Today it is my priviledge to introduce an extremely talented young woman, Sarita Pillay Gonzalez,to you. Besides being a South African Mexican (can you imagine how much fun the opening ceremony was for her?), Sarita was also a volunteer for the 2010 FIFA World Cup in South Africa. The following is her account of her amazing experience over the last month.
With only a day to go until the greatest spectacle on earth comes to an end, looking back on the month that was, I cannot help but get a little teary eyed. I have experienced the world cup from all angles, as a proud local, as a die-hard fan and as a World Cup volunteer.On 11th June I sat in awe in Soccer City, taking in the sea of yellow as South Africans filled the stadium brimming with pride and patriotism. The atmosphere was absolutely electrifying with the sound of vuvuzelas adding to the buzz. As if the momentous occasion was not overwhelming enough, the opening match held a special significance for my family, significance beyond sport or history. It had to do with the two teams on the field, South Africa and Mexico.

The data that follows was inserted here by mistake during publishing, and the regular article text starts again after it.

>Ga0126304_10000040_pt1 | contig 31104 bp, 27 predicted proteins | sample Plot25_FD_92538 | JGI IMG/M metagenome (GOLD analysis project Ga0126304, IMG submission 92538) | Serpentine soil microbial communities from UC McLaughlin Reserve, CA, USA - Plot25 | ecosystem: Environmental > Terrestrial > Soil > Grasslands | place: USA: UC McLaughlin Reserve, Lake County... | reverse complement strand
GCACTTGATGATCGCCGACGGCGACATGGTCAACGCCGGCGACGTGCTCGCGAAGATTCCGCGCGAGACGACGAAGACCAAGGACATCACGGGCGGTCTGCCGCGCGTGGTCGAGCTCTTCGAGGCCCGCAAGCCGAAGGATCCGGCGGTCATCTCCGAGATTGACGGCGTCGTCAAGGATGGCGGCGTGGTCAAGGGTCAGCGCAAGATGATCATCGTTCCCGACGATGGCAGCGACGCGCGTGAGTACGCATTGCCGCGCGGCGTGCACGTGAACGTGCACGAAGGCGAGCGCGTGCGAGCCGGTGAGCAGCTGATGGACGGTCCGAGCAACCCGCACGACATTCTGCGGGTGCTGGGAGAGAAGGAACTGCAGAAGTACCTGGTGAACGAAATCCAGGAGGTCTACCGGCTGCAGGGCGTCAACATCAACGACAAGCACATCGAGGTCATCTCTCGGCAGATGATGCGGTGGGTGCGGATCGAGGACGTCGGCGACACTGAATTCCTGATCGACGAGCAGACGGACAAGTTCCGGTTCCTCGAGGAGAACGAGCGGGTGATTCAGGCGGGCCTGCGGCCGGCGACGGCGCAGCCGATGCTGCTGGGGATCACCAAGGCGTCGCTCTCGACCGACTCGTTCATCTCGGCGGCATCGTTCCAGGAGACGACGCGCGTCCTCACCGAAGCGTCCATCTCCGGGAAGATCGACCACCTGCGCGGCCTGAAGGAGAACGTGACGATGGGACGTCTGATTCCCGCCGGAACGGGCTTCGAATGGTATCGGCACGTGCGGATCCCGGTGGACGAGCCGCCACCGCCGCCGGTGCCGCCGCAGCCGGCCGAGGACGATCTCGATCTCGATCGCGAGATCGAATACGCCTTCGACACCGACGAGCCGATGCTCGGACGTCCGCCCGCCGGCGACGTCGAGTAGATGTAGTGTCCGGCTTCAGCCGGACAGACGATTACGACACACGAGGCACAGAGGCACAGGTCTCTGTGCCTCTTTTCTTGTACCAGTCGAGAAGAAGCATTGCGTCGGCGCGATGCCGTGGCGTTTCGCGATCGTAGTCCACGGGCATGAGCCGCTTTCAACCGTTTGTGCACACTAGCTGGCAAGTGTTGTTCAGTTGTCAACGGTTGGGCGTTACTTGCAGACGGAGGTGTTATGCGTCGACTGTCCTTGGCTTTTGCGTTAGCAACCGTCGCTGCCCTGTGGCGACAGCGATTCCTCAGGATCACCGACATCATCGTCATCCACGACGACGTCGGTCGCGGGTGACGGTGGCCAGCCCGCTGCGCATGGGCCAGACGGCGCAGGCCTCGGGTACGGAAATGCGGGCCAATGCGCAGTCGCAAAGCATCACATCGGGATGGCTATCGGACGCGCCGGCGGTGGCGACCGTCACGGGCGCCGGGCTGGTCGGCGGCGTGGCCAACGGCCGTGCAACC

You see, we are one of those ‘multicultural’ families and ours is not a particularly common cultural mix. My father is South African and my mother is Mexican. Unless you’re acquainted with my family, it is not often that Mexico and South Africa feature in the same sentence. That is, until June 11th 2010. It was an almost surreal experience to see thousands of Mexicans, kitted in green and donning sombreros (or “lucho libre” wrestling outfits) in Soccer City. Before, my mother and I would be pleasantly surprised if we were out shopping and we happened to hear people speaking Spanish, not to mention be completely taken aback if we found out that they were Mexican. In Soccer City, we were surrounded by thousands of Spanish-speaking Mexicans, most of whom were animatedly interacting with South African fans. The spirit between Mexicans and South Africans at the opening match was completely amiable and fans mingled effortlessly, despite the language barrier. There I was, sitting next to my makarapa-wearing, matraca-wielding (a matraca is a noise-maker used in soccer games in Mexico) Mexican-American uncle and his family. It was as if my two worlds had collided in the most spectacular fashion possible.